“The thing that we’re putting on is called a play,” he added. “That’s the root of performance. Have fun with it.”

The two reminisced on their time directing Mary Poppins, the second S.T.A.R. show they worked on together.

“It was 12:30 at night right before opening, and it was just the two of us on stage painting the stage black,” Ondovchik said.

“It was during Mary Poppins because it still had the prints from Hairspray the year before, and we were just...hysterically laughing,” Scott added. “There is just something different about coming back and doing summer shows.”

Scott said she admires students that choose to spend their summer learning about performance and feels reenergized by their eagerness to perform.

“You don’t do something that is so hard and so different unless you’re passionate about it and you love it,” Scott said.

Ondovchik said S.T.A.R. eliminates the sense of school rivalry.

“Theatre is such a place that there isn’t that,” he said. “It always comes together, and we’re able to come together, and it doesn’t matter if you're from East Coweta or Northgate or Newnan. Now you’re a part of S.T.A.R..”

Ondovchik added that many lifelong friendships began with S.T.A.R., including the one between him and Scott.

From castmates to colleagues

Ondovchik and Scott went from being former castmates to colleagues and friends by happenstance when both were employed at their respective high school alma maters: East Coweta High School and Northgate High School.

Scott said she was interning at the Centre during S.T.A.R. when the late Donald Nixon suggested she apply for a job at Northgate High School.

Scott took his advice and became the drama instructor at Northgate High School in 2012.

“It was awesome, and it was a great thing that happened here while I was here with him. He was one of my greatest mentors,” Scott said.

Scott heads the Northgate High School theater group “The Backstage Players.” She said she loves teaching high school theater because of its “family element.”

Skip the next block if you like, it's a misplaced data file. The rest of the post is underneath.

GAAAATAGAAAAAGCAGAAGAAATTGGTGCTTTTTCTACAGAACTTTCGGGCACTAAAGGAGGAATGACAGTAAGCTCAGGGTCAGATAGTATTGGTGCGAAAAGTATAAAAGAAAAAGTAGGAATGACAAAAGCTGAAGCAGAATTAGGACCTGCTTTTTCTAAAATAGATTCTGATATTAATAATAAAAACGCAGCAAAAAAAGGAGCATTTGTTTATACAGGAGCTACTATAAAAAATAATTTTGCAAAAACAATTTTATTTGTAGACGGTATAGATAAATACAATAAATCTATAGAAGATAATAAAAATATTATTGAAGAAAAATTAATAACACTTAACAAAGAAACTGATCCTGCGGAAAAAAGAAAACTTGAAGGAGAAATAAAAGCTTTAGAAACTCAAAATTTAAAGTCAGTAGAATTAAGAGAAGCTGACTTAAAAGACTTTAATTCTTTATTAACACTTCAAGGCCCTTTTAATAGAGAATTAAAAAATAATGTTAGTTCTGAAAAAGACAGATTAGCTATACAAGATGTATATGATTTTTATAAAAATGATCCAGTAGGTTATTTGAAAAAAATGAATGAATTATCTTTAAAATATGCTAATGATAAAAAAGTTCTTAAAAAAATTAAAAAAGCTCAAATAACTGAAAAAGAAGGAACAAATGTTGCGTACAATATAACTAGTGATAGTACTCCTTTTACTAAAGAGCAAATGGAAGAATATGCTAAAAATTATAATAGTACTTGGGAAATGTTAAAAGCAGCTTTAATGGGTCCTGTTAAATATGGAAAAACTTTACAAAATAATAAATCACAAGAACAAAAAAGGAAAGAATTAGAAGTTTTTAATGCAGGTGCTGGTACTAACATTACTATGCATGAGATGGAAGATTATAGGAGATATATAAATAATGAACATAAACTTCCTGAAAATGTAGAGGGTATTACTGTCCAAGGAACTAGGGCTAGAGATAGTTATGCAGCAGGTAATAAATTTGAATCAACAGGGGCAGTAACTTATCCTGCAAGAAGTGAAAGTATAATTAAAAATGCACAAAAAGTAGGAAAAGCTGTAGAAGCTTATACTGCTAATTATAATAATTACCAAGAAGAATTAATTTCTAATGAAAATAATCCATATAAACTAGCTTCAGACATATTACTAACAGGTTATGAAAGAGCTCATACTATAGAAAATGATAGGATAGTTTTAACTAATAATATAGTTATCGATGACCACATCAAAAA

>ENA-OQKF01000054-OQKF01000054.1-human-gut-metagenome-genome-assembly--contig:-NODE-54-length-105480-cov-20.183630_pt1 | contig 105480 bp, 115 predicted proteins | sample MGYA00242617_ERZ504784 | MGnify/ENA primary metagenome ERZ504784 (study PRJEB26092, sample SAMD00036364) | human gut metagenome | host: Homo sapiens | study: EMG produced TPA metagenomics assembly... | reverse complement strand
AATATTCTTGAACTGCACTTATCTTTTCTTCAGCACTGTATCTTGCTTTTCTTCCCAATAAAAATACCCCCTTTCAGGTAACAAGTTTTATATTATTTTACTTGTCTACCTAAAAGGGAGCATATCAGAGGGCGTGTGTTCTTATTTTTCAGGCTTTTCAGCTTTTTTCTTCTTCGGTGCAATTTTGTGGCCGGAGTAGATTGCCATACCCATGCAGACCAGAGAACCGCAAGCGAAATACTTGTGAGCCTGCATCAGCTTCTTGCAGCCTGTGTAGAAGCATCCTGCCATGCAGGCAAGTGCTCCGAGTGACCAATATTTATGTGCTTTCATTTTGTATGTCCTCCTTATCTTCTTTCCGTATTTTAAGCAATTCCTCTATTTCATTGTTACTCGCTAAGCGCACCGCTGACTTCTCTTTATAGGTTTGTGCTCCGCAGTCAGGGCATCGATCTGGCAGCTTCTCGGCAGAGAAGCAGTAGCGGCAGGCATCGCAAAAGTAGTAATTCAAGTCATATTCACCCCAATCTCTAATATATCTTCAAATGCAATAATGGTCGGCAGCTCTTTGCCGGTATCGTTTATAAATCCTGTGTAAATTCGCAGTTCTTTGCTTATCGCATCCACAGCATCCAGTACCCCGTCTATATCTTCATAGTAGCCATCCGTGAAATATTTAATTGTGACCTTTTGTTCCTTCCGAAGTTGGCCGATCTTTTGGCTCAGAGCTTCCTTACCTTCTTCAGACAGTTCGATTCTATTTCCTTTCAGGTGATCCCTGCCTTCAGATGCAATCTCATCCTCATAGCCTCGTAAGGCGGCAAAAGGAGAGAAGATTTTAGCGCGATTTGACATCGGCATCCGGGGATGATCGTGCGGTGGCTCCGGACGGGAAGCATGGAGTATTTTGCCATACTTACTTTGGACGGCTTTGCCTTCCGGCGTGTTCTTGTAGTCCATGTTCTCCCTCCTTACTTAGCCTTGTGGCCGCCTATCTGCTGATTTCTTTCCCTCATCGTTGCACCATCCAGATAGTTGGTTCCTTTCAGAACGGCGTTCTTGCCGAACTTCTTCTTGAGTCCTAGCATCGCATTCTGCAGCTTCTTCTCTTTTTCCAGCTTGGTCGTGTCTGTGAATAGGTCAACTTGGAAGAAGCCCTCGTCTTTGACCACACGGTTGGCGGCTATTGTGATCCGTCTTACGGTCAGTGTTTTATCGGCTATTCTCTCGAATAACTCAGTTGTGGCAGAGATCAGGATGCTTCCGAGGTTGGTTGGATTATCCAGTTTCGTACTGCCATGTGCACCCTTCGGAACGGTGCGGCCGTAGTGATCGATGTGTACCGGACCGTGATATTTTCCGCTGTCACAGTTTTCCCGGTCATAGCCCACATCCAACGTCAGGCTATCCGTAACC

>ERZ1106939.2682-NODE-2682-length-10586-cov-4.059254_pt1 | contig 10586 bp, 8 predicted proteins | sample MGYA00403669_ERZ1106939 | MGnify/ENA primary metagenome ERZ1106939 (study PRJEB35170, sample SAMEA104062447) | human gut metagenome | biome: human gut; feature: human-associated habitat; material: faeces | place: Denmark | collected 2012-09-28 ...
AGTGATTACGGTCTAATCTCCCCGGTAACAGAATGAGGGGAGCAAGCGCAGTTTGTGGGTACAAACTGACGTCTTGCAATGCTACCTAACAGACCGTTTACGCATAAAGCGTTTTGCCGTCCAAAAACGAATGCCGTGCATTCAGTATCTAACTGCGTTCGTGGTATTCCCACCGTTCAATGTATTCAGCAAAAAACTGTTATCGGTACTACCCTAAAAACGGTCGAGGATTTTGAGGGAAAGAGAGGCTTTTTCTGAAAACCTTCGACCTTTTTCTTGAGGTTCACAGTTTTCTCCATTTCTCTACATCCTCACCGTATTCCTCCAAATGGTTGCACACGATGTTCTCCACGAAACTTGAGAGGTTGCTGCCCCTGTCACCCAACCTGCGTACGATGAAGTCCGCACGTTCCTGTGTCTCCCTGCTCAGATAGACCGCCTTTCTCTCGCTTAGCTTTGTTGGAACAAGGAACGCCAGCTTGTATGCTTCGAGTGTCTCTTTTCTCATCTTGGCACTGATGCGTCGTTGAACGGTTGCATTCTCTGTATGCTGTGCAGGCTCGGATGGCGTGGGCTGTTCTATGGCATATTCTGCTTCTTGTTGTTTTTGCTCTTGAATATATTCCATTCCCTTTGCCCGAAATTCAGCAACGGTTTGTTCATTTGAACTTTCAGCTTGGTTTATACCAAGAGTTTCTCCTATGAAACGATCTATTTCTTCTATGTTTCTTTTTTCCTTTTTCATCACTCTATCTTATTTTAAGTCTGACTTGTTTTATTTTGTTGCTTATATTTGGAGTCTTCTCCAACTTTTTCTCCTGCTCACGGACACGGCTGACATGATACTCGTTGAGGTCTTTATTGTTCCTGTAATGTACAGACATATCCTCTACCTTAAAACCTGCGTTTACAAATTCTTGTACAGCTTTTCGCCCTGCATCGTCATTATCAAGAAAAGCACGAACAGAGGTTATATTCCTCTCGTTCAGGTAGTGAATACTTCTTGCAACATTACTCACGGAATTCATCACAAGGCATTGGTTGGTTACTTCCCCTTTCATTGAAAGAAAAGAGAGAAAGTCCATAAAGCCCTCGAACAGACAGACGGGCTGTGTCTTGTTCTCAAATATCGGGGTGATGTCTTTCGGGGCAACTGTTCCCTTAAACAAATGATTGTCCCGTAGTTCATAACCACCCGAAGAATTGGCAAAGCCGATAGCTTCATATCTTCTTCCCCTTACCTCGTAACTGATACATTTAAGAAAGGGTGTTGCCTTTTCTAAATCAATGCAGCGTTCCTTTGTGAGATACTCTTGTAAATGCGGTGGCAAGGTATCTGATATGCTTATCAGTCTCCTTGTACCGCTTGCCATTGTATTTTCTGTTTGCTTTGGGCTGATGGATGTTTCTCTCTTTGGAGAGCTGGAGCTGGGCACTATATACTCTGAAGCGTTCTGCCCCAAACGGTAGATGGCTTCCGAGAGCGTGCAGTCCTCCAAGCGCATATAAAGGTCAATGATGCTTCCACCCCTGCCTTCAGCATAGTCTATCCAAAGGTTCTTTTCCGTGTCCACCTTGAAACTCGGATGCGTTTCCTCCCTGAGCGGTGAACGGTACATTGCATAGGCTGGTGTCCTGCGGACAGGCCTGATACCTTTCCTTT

“What a blessing it is to create a show with other people and to tell other people’s stories. It all just revolves around...love,” Scott said.

Scott said she loves working at the school where she found her love for stage management.

“It's been really awesome to come back and teach with teachers who taught me,” she added.

Scott said she became a committed thespian her freshman year of high school while stage managing Northgate’s spring musical “Little Shop of Horrors.”

That year Scott remembered seeing her first professional show.

“My mom got us tickets to go see Little Shop at the Fox,” Scott said. “That was definitely where I was like, no matter what I do with my life, I want theater to be a part of it.”

Unlike Scott, Ondovchik did not start out as the drama instructor for his high school alma mater.

Ondovchik said when he was a student at East Coweta, “There was no theater program; the closest thing they had was chorus.”

Ondovchik said he participated in chorus and local theater in Peachtree City.

“I only ever did one show in high school because that was the only opportunity I was ever given, which was ‘Oklahoma,’” Ondovchik said the show still holds a special place in his heart.

Ondovchik said he was struck by a professional production of “The Phantom of the Opera.”

”Ever since that first note of the ‘Phantom of the Opera,’ theater has just — it's stuck with me ever since,” he said.